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Adam, she's Madam

PETER CANELLOS, the Globe's Washington bureau chief, e-mailed earlier this month with some questions about Nancy Pelosi's new title.

"On press releases, some lawmakers call her Madame Speaker and others call her Madam Speaker," he reported. "Is one French only? Is one the top cat in a brothel? And why call her Madam Speaker rather than Ms. Speaker, Miss Speaker, etc.?"

Why indeed? Etymologically speaking, Mrs. Speaker -- or Miss, or Ms. -- is the proper match for Mr. Speaker; all these titles are based on master or mistress, both rooted in the Latin magister, "master, teacher."

Madam is a different kettle of pisces: like madonna, it traces its ancestry to the Latin domina, "boss lady." But the corresponding boss man is missing in English; our only dons are Don Juans, Mafiosi, and British professors. We make do with sir, though we lack a corresponding signora or senora.

In the female title category, madam has generally outranked mistress (which was first abbreviated as Mrs. in the 15th century, then developed a separate identity and pronunciation). Madame was originally for women of rank, says the Oxford English Dictionary; in the "Canterbury Tales," Chaucer describes the delight of some wives at the prospect of their husbands' becoming aldermen, which would allow them the title madame.

Mistress and Mrs., too, were respectable titles, meant for "gentlewomen." But while Mrs., through the centuries, has been steadily democratized, the usage arbiters quoted in the OED keep defending the special honor of madam.

For instance, in the 1696 edition of Edward Phillips's dictionary, "The New World of Words," madam is defined as "a Title of Honour, which is Women of Quality, as Princesses, Dutchesses, and others; but grown a little too common of late."

Robert Forby, in "The Vocabulary of East Anglia" (1830), calibrates the courtesy more precisely: "Madam, a term of respect to gentlewomen; below lady, but above mistress. In a village, the Esquire's wife...must have madam prefixed to her surname."

Despite these efforts, by the 19th century madam was loosening its laces. Any old Mrs. could now be madam, and the title was "frequently assumed," notes the OED, by schoolteachers, dressmakers, fortune-tellers -- anyone hoping "to imply skill and sophistication, or foreign origin." And late in the century, madam lost its honor entirely, becoming a euphemism for "brothel-keeper" -- the mistress of another sort of household.

But madam had also been employed, since the 15th century, with titles of office, and in this role it has survived.

True, the Supreme Court ruled against it. In 1980, anticipating the appointment of a female colleague, the justices quietly changed their style of address from "Mr. Justice Stewart" to simply "Justice Stewart."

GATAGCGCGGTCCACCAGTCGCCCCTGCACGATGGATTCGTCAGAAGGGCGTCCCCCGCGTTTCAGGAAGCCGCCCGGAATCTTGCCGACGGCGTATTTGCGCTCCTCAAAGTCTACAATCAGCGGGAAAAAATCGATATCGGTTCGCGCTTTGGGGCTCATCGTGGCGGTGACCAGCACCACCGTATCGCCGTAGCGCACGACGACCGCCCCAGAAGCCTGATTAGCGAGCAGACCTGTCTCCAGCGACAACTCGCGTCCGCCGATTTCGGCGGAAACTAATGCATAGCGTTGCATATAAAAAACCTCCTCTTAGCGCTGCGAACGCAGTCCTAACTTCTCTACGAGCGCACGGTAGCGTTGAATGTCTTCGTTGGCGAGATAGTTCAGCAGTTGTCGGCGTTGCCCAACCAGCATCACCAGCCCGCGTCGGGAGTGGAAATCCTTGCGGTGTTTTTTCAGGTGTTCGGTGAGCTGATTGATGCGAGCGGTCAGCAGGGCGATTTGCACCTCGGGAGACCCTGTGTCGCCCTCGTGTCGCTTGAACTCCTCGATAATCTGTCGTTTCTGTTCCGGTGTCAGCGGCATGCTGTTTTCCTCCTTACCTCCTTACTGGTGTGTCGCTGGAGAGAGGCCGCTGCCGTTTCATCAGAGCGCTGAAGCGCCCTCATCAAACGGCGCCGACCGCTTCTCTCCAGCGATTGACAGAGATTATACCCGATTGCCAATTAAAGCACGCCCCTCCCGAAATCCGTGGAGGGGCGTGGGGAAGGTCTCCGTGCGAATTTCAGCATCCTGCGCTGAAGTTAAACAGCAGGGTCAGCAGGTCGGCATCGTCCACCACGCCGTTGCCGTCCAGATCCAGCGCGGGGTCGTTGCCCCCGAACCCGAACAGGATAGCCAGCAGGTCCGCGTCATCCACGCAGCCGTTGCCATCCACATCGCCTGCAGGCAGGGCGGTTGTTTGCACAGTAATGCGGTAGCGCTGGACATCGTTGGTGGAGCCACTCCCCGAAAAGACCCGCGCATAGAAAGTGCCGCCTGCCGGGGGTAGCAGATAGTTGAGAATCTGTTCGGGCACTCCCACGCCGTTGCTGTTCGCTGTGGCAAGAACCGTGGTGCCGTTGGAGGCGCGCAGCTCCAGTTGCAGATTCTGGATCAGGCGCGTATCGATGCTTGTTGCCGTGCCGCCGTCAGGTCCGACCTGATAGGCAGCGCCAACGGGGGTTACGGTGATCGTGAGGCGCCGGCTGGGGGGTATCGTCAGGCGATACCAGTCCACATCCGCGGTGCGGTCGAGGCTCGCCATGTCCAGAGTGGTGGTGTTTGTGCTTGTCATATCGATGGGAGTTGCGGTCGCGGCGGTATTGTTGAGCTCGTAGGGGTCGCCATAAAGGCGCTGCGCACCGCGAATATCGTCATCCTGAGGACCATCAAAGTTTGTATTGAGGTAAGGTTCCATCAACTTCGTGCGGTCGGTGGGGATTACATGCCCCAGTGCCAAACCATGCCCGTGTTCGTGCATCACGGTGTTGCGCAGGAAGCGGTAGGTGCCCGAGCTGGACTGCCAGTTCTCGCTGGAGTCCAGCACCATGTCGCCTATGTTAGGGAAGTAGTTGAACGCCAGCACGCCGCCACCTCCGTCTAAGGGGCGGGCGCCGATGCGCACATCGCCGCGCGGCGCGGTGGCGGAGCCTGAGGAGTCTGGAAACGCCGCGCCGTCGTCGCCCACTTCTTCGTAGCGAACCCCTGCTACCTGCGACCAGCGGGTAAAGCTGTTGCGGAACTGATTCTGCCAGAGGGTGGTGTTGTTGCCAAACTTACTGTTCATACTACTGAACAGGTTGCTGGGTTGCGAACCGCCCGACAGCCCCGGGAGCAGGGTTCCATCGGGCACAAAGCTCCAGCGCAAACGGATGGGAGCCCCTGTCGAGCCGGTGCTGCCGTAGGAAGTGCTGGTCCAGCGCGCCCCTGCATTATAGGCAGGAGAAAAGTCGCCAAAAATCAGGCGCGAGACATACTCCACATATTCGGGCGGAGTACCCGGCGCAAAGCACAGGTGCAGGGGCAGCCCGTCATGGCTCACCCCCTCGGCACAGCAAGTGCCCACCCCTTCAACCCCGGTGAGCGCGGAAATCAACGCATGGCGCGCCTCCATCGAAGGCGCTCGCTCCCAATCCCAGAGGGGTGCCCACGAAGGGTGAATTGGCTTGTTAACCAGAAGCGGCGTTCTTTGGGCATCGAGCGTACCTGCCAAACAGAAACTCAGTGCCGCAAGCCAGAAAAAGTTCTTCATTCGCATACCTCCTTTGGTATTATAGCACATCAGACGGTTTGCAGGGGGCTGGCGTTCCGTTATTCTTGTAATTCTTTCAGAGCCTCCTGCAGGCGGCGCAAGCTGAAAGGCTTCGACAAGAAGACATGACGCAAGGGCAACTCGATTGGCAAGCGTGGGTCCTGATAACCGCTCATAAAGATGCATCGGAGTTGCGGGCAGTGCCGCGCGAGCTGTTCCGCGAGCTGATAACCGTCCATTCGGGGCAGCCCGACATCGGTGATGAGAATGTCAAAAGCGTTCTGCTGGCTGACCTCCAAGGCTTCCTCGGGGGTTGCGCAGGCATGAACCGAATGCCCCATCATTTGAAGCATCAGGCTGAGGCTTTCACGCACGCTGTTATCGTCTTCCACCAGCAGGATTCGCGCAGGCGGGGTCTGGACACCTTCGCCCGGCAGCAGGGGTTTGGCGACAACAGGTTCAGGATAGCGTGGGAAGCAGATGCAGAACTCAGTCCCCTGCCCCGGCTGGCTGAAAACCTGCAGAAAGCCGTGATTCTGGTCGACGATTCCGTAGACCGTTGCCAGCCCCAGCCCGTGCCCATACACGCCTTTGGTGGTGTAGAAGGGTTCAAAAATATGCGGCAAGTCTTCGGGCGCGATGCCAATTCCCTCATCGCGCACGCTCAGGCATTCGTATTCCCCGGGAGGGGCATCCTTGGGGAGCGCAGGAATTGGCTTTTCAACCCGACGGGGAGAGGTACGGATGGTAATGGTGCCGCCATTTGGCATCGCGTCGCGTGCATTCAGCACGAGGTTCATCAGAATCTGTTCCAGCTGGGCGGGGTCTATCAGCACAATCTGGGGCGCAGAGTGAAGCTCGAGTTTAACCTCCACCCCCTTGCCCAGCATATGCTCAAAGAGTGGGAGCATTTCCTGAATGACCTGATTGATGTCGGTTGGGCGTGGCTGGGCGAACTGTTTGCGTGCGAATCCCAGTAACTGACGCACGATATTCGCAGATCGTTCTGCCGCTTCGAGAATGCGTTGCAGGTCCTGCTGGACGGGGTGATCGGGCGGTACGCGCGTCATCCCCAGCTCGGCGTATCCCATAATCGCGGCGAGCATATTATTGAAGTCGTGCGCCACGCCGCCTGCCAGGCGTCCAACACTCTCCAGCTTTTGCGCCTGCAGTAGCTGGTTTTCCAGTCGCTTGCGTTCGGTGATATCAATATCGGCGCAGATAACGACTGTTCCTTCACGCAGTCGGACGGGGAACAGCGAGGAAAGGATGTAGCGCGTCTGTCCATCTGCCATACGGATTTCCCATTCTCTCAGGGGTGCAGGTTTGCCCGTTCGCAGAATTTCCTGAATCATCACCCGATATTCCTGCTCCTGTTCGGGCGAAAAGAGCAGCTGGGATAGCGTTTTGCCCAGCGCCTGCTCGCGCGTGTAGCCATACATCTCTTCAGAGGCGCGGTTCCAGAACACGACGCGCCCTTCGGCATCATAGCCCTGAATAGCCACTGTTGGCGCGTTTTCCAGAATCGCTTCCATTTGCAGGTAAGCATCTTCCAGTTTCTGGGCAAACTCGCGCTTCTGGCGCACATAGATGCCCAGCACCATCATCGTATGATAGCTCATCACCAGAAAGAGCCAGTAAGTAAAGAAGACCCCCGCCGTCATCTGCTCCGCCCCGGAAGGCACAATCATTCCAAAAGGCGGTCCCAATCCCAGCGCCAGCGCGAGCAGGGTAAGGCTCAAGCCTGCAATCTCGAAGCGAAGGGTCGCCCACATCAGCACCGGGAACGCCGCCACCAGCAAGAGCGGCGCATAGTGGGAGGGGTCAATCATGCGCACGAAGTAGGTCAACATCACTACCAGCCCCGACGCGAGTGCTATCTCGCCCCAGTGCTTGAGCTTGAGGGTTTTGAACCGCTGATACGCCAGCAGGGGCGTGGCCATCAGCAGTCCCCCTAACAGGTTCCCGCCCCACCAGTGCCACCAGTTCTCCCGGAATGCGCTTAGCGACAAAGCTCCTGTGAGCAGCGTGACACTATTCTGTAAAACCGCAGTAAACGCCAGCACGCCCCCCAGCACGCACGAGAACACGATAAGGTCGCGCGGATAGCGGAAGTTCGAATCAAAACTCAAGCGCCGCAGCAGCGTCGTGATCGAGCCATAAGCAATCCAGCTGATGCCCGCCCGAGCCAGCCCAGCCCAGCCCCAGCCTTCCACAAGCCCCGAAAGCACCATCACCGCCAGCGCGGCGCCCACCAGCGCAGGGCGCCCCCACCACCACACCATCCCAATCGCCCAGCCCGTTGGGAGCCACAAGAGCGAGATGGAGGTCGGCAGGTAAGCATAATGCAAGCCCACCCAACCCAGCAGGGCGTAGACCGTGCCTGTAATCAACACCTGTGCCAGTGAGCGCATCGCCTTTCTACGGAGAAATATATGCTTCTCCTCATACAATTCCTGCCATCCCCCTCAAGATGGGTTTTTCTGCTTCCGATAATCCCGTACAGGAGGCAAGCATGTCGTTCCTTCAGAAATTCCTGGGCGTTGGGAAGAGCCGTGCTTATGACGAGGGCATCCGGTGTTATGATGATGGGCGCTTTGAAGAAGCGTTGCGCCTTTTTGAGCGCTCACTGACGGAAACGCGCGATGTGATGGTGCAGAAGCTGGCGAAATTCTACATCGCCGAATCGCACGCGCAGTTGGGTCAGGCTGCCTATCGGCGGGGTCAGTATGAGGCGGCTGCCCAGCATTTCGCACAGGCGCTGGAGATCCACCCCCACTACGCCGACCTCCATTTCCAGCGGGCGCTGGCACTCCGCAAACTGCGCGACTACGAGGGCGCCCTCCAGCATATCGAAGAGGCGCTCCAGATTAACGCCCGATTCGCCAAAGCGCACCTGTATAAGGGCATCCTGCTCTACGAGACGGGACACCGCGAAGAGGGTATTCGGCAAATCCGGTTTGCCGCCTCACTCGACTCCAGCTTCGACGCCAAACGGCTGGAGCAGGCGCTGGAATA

According to William Safire's account in his New York Times language column, Potter Stewart explained that "A judge is a judge, and a Justice a Justice -- no need for anything additional." And besides, "Who knew whether a woman Justice would want to be called 'Mrs. Justice,' or 'Madam Justice,' or 'Ms. Justice'?"

This is not very convincing. There had already been half a dozen female cabinet secretaries, and female ambassadors had served since the Truman administration -- all madams. Were the Supremes afraid that if they let the woman choose, they'd end up with a militant Ms. Justice? (Ms. was still viewed with suspicion; the Times stylebook didn't admit it till 1986.) Or were the gentlemen of an age to find "madam" -- a taboo word in their impressionable youth -- a bit indelicate?

No matter. Though banned from the bench, madam has prospered in other branches of government, a convenient title that cares nothing about marital status; it only expects its bearer to look old enough to vote.

And yet, we've somehow neglected to settle on a spelling. Even the AP stylebook gives newspapers no guidance, perhaps because madam is mostly an oral form of address. "If It's Madame President, Who Gets Her Senate Seat?" asked the Times recently, over a story on Hillary Clinton's candidacy. And a headline in last week's Globe was "The ups and downs of being Madame Speaker." "Madam Speaker" leads "Madame" in Google hits, but only by 3 to 2.

There's no reason for this French spelling, the usage authorities agree. Madame may be used for dignitaries from other countries -- a remnant, perhaps, of the days when French was the language of diplomacy -- but the English-style "Madam Merkel" is OK, too. So when we spot a female speaker, ambassador, cabinet secretary, or president, ladies and gentlemen of the press, let's call her madam.

E-mail Jan Freeman at For the Word blog, go to